Africa, Headlines

POLITICS-NIGERIA: Praying for a Peaceful Poll

Toye Olori

LAGOS, Apr 11 2003 (IPS) - Nigerians have turned to God to avert violence that may erupt during the country’s general elections, which kick off Saturday.

Some 64 million people are eligible to vote in Saturday’s legislative poll. More than 30 political parties are vying for seats in the lower and upper houses of assembly. Presidential and state polls are scheduled for Apr 19.

For some weeks now, Christians have been holding night vigils and devoting time in their churches for special prayers for peaceful and rancour-free general elections, while Muslims on Friday converged on the Central Mosque in Lagos to pray for a peaceful poll.

On Thursday, members of the Nusurulai Muslim Society of Nigeria, defying the hot afternoon weather of Lagos, converged on the Ikeja Praying ground to offer prayers for peace during and after the elections.

Addressing the gathering, former Attorney General of Nigeria, Bola Ajibola, said: ”There is nothing else that we can do to prevent any bloodshed or disruption of election other than praying to God to help us ward off the doom that will follow the election”.

The government has assured that adequate security would be provided to forestall any breakdown of law and order during the polls. Police special units have been deployed across the country.

The 200,000-strong Police force will be complemented by other security agencies, including the Customs and Immigration organs as well as the Civil Defence Corps.

The Nigerian Immigration Service says it has mapped out strategies to prevent foreigners from voting in the elections.

Immigration chief, Uzuamaka Nwinzu, has ordered the agency to tighten security at all ports of entry and exit at the borders. She says only officers of proven integrity have been deployed for this assignment. Voters will choose 109 legislators for the Senate and 360 for the House of Representatives. Incumbent President Olusegun Obasanjo is facing 19 challengers in his bid for re-election. His strongest opponent is former military ruler Muhammadu Buhari.

Throughout the exercise, observers, such as the Commonwealth, will keep an eye on the polls. ”The Commonwealth Observer Group is in Nigeria to give support to the consolidation of the democratisation process in the country. Because of the unique position Nigeria occupies in Africa and the Commonwealth, it is imperative that the country be given all the necessary support,” says Salim Ahmed Salim, leader of the14-member team.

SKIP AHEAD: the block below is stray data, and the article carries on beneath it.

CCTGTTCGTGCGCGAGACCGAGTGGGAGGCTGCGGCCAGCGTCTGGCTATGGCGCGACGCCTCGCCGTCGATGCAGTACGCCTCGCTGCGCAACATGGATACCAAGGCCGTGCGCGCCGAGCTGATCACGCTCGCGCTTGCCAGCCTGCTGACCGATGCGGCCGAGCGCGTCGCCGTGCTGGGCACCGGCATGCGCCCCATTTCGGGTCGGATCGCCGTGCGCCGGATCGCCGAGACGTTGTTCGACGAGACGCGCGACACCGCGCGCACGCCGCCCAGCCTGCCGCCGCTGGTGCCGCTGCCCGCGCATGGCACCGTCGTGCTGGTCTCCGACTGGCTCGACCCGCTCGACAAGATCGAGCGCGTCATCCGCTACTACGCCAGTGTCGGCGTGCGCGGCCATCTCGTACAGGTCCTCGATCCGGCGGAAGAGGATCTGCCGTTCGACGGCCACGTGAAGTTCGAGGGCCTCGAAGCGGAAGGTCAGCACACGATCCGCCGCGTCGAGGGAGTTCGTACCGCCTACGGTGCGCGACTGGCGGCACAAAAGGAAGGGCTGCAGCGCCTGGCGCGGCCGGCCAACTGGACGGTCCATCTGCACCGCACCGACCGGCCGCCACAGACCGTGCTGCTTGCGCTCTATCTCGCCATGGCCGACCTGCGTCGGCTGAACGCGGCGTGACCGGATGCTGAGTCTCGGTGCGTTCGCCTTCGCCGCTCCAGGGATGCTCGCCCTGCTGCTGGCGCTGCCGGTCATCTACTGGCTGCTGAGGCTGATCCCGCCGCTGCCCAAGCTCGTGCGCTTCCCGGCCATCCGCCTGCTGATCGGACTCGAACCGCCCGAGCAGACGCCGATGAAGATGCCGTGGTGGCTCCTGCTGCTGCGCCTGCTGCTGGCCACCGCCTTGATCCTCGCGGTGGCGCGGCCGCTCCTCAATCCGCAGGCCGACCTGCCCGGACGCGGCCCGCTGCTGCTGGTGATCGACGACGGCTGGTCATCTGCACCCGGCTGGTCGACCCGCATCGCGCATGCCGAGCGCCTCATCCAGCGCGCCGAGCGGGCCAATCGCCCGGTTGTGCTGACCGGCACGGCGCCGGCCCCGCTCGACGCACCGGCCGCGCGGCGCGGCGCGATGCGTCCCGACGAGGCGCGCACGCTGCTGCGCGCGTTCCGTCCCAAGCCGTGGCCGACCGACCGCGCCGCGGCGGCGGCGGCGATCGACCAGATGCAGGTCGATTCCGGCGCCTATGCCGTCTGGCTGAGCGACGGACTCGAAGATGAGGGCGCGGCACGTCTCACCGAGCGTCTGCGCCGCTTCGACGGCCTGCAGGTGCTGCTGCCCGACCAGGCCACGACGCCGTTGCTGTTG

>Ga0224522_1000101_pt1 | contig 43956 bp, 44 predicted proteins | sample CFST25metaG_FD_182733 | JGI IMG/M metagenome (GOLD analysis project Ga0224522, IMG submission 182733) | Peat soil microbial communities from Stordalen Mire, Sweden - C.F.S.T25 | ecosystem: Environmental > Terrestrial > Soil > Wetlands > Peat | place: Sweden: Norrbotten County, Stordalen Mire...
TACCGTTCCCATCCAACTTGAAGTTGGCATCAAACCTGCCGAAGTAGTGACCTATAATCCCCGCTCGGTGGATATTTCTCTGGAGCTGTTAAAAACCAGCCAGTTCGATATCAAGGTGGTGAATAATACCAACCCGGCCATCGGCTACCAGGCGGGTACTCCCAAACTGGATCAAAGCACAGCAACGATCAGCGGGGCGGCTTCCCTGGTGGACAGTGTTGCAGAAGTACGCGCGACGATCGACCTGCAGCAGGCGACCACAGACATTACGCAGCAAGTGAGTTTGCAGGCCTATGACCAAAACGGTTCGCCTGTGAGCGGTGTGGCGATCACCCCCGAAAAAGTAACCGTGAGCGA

”The goal of the mission is to make an honest, impartial and independent assessment of the entire election process as part of the Commonwealth’s effort to promote and strengthen democracy in member countries,” he says. ”The mission will also determine whether the conditions exist for a free expression of will by the electors and if the results reflect the wishes of the people.”

The group, which comprise former British colonies, will submit its report to the Commonwealth Secretary-General, Don Mckinon, after the elections.

On Friday, voters complained that they had not yet been issued with the new voters’ cards.

While the exercise started in Abuja, the capital of Nigeria, and other parts of the country, as scheduled on Tuesday, it only began in Lagos on Thursday afternoon.

”I have been to the polling centre where I registered as a voter but the electoral officials, who ought to issue me the cards, were nowhere to be found,” says a man who gave his name only as Emmanuel.

An electoral official, who declined to be named, told IPS: ”All eligible voters in the state will cast their votes on Saturday and in subsequent elections even if they do not have the voters’ cards. We are definitely coming up with a solution. Everyone will vote”.

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